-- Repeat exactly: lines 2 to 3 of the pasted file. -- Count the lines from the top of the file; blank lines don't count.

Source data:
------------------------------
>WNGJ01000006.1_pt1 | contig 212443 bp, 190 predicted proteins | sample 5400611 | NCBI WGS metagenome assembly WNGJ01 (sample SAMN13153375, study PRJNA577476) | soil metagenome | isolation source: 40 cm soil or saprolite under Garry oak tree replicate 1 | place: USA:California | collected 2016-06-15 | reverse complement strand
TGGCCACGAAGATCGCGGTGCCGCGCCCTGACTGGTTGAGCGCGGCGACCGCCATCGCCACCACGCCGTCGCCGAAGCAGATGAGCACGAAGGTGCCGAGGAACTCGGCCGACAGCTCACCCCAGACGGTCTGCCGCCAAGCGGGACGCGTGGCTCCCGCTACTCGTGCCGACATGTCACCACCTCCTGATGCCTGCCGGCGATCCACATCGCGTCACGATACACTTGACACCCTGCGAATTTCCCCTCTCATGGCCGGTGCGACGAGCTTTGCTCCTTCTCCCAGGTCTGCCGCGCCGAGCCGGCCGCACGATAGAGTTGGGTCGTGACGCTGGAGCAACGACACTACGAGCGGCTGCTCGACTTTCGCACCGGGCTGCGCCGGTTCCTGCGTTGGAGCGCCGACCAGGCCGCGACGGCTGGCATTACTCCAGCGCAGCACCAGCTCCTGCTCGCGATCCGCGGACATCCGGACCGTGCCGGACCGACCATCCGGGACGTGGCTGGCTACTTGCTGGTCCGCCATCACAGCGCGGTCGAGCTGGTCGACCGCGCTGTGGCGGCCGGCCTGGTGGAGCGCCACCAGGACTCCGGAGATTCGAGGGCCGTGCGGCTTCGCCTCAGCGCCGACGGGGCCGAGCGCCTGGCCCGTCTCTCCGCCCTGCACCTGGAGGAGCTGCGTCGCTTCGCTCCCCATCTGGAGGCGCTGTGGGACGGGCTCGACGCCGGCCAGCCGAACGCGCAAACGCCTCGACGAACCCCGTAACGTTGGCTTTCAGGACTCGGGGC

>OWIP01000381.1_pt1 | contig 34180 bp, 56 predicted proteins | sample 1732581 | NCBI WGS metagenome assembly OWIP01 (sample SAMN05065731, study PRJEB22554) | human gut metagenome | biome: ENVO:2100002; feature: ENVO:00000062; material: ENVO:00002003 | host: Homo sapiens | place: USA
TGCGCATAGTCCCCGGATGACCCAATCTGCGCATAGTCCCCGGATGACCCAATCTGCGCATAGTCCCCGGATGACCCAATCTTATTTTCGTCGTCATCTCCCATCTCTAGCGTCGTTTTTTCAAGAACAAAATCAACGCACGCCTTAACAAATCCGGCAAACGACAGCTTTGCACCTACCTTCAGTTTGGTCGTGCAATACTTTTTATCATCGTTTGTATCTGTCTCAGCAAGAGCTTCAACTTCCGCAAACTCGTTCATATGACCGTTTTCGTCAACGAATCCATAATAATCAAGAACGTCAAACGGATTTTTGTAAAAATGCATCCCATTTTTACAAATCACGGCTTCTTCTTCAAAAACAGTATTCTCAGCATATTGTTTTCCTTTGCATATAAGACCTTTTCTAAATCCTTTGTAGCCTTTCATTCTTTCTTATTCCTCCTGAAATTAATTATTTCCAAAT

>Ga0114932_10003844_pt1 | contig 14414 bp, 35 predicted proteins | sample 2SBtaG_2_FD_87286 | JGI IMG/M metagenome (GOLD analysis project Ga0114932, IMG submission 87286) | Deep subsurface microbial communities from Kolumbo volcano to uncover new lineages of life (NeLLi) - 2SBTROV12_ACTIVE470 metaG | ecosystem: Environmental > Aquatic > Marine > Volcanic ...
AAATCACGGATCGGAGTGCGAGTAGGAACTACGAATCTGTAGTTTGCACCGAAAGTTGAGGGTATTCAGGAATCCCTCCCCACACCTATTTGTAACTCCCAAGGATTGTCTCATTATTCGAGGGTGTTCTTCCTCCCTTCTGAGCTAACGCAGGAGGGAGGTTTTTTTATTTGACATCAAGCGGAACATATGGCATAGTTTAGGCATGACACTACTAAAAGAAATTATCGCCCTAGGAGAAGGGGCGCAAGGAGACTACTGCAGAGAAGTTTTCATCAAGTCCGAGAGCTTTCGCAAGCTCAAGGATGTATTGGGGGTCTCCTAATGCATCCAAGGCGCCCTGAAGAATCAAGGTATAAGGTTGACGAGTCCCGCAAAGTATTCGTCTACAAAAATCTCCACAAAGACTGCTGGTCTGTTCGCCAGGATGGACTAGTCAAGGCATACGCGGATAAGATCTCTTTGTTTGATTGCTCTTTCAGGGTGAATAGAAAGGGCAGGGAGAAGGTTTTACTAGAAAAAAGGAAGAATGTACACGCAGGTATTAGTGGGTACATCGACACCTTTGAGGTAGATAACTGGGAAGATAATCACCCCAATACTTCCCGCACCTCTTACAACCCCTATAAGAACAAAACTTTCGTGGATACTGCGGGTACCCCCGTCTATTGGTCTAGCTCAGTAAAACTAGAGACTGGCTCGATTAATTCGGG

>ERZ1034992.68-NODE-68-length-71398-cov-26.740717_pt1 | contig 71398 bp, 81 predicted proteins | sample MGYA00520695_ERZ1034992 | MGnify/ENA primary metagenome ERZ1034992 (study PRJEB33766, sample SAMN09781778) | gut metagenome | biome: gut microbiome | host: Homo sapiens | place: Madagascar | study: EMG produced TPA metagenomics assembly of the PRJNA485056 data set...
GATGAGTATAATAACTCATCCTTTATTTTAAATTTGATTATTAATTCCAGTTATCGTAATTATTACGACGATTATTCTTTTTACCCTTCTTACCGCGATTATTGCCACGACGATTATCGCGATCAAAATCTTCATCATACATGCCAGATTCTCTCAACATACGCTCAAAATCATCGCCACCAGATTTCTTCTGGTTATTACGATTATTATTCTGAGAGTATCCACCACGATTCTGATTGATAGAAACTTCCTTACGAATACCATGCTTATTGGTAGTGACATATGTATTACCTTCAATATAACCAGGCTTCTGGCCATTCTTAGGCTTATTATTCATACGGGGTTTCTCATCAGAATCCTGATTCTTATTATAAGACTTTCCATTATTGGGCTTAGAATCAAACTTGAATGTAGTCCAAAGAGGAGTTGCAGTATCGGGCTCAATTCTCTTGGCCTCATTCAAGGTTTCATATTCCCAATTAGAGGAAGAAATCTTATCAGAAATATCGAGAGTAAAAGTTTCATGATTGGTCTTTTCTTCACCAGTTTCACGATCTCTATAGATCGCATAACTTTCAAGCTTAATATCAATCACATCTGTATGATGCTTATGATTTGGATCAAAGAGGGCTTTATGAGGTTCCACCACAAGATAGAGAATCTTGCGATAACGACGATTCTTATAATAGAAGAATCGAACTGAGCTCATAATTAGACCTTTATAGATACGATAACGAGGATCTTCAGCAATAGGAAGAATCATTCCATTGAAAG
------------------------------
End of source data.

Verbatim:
TGGCCACGAAGATCGCGGTGCCGCGCCCTGACTGGTTGAGCGCGGCGACCGCCATCGCCACCACGCCGTCGCCGAAGCAGATGAGCACGAAGGTGCCGAGGAACTCGGCCGACAGCTCACCCCAGACGGTCTGCCGCCAAGCGGGACGCGTGGCTCCCGCTACTCGTGCCGACATGTCACCACCTCCTGATGCCTGCCGGCGATCCACATCGCGTCACGATACACTTGACACCCTGCGAATTTCCCCTCTCATGGCCGGTGCGACGAGCTTTGCTCCTTCTCCCAGGTCTGCCGCGCCGAGCCGGCCGCACGATAGAGTTGGGTCGTGACGCTGGAGCAACGACACTACGAGCGGCTGCTCGACTTTCGCACCGGGCTGCGCCGGTTCCTGCGTTGGAGCGCCGACCAGGCCGCGACGGCTGGCATTACTCCAGCGCAGCACCAGCTCCTGCTCGCGATCCGCGGACATCCGGACCGTGCCGGACCGACCATCCGGGACGTGGCTGGCTACTTGCTGGTCCGCCATCACAGCGCGGTCGAGCTGGTCGACCGCGCTGTGGCGGCCGGCCTGGTGGAGCGCCACCAGGACTCCGGAGATTCGAGGGCCGTGCGGCTTCGCCTCAGCGCCGACGGGGCCGAGCGCCTGGCCCGTCTCTCCGCCCTGCACCTGGAGGAGCTGCGTCGCTTCGCTCCCCATCTGGAGGCGCTGTGGGACGGGCTCGACGCCGGCCAGCCGAACGCGCAAACGCCTCGACGAACCCCGTAACGTTGGCTTTCAGGACTCGGGGC

>OWIP01000381.1_pt1 | contig 34180 bp, 56 predicted proteins | sample 1732581 | NCBI WGS metagenome assembly OWIP01 (sample SAMN05065731, study PRJEB22554) | human gut metagenome | biome: ENVO:2100002; feature: ENVO:00000062; material: ENVO:00002003 | host: Homo sapiens | place: USA